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I'm looking at p. 469 of "Programming in Scala" Second Edition. There is a line of code that reads:

type Currency <: AbstractCurrency

I cannot decipher what this means

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See also What does “trait A <: B” mean? – Jonas Jul 26 '11 at 11:10
up vote 31 down vote accepted

It means an abstract type member is defined (inside some context, e.g. a trait or class), so that concrete implementations of that context must define that type. However, there is a constraint that this type (Currency) must actually be a subtype of AbstractCurrency. That way the abstract context can operate with Currency, knowing that it understands every operation of AbstractCurrency.

trait AbstractCurrency {
  def disappearInGreece(): Unit

abstract class Economy {
  type Currency <: AbstractCurrency

  def curr: Currency

  // can call disappear... because `Currency`
  // is an `AbstractCurrency`
  def shake(): Unit = curr.disappearInGreece()

Trying to define Currency without constraints:

trait RadioactiveBeef

class NiceTry(val curr: RadioactiveBeef) extends Economy {
  type Currency = RadioactiveBeef

Fails. With constraints ok:

trait Euro extends AbstractCurrency

class Angela(val curr: Euro) extends Economy {
  type Currency = Euro
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+1 LOL, cool example! – Landei Jul 26 '11 at 11:47
+1 for mentioning Greece in your example. Any publicity is good publicity. – thikonom Dec 8 '13 at 13:04

It means "must be a subtype of", "must conforms to", "must extends". Most of the time, it would appear as a bound on a generic parameter, such as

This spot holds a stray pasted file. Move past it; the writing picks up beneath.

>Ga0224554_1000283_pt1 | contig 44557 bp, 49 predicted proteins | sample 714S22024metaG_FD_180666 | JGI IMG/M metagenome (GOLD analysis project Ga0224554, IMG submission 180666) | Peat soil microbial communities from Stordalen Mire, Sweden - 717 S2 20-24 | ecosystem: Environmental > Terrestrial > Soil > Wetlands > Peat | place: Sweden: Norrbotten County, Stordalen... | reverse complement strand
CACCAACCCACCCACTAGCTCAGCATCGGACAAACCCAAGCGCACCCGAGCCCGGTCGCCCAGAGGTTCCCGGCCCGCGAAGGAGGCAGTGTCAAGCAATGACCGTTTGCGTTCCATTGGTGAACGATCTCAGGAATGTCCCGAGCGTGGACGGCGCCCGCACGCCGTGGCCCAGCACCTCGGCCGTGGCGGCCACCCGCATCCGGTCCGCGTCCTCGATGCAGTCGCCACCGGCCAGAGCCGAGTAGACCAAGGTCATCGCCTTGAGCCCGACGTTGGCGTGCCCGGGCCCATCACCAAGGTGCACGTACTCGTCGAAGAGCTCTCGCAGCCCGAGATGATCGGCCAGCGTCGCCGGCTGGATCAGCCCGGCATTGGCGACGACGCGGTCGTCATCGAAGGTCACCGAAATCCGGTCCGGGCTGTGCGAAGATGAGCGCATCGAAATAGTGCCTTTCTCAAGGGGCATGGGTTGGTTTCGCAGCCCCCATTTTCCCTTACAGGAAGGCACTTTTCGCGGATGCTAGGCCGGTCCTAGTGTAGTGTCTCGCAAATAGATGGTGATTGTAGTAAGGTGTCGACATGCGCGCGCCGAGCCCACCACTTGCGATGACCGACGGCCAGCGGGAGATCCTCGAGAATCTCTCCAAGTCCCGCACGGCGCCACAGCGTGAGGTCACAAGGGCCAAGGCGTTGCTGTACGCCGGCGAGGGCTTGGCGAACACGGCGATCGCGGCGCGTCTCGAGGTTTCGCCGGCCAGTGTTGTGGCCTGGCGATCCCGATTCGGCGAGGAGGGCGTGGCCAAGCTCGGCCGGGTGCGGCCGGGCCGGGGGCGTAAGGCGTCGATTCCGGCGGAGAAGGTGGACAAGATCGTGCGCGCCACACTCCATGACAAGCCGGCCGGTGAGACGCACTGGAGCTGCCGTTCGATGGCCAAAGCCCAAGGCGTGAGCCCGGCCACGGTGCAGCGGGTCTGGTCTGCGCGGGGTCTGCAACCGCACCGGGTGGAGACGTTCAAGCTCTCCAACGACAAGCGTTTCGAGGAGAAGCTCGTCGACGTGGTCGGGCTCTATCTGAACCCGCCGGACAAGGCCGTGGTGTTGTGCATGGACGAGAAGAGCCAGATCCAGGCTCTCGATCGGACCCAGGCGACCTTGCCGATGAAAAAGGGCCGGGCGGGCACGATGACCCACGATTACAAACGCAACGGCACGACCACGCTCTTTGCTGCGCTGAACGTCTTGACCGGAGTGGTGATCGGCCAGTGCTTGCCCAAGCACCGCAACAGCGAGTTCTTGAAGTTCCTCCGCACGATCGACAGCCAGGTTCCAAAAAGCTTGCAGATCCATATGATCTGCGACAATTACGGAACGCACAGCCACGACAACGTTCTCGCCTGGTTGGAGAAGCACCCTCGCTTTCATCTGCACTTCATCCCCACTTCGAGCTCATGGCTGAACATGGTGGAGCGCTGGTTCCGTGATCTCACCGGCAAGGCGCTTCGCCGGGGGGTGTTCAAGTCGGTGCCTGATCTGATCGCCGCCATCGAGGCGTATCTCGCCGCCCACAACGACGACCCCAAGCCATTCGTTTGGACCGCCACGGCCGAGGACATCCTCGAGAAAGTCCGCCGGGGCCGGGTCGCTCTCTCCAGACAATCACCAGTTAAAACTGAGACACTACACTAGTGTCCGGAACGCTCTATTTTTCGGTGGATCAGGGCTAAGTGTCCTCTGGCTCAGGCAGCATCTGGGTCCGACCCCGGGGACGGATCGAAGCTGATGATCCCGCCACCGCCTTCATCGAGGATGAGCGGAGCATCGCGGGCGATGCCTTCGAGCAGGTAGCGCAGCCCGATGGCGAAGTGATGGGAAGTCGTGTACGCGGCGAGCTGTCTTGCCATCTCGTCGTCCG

class Home[P <: Person] 

Each Home is fit for a certain type of person, a Home[Person] accepts any person, there might be Home[Student], Home[Elderly], but no Home[Planet].

type Currency <: AbstractCurrency introduces an abstract type member Currency in the class/trait where it appears. Descendants will have to choose a type so that they can be concrete. The <: AbstractCurrencies force them to choose a subtype of AbstractCurrency (including AbstractCurrency, which is allowed).

An abstract type member is very close to a type parameter, just as an abstract value member is close to a constructor parameter.

If you have class A(val x: X){...}, you instanciate the first with new A(myX). If you have class A{val x: X; ...}, you instanciate with new A{val x = myX }.

If you have class Market[Currency <: AbstractCurrency] you instanciate the type with Market[SomeCurrencyType]. If you have Market{type Currency <: AbstractCurrency}, you instanciate with Market{type Currency = SomeCurrencyType}. However, Market is a valid type. It means you don't know what type of currency this market uses (which may restrict how you can use it).

Using an abstract type member rather than a type parameter may have benefits, mosty if the type parameter does not appear in the public interface of the type, if Market has no Currency appearing as a function parameter or result (not too likely on this example). Then client do not need to write Market[SomeCurrencyType], Market will do. Of course, the CurrencyType will have to be known when a market is created, but then it may be passed along simply as Market.

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This question is about Scala but I think it's worth mentioning that the <: [type operatator?] is not unique to Scala and instead originates in Type Theory; see for example the article about Subtyping on Wikipedia which makes extensive use of this operator.

In fact, due to its strong connections with type theory <: is not the only thing Scala (elegantly) borrowed from it; for example the term: Type notation (seen in e.g. val foo: Foo, def fact(x: Int): Int) also comes from Type Theory.

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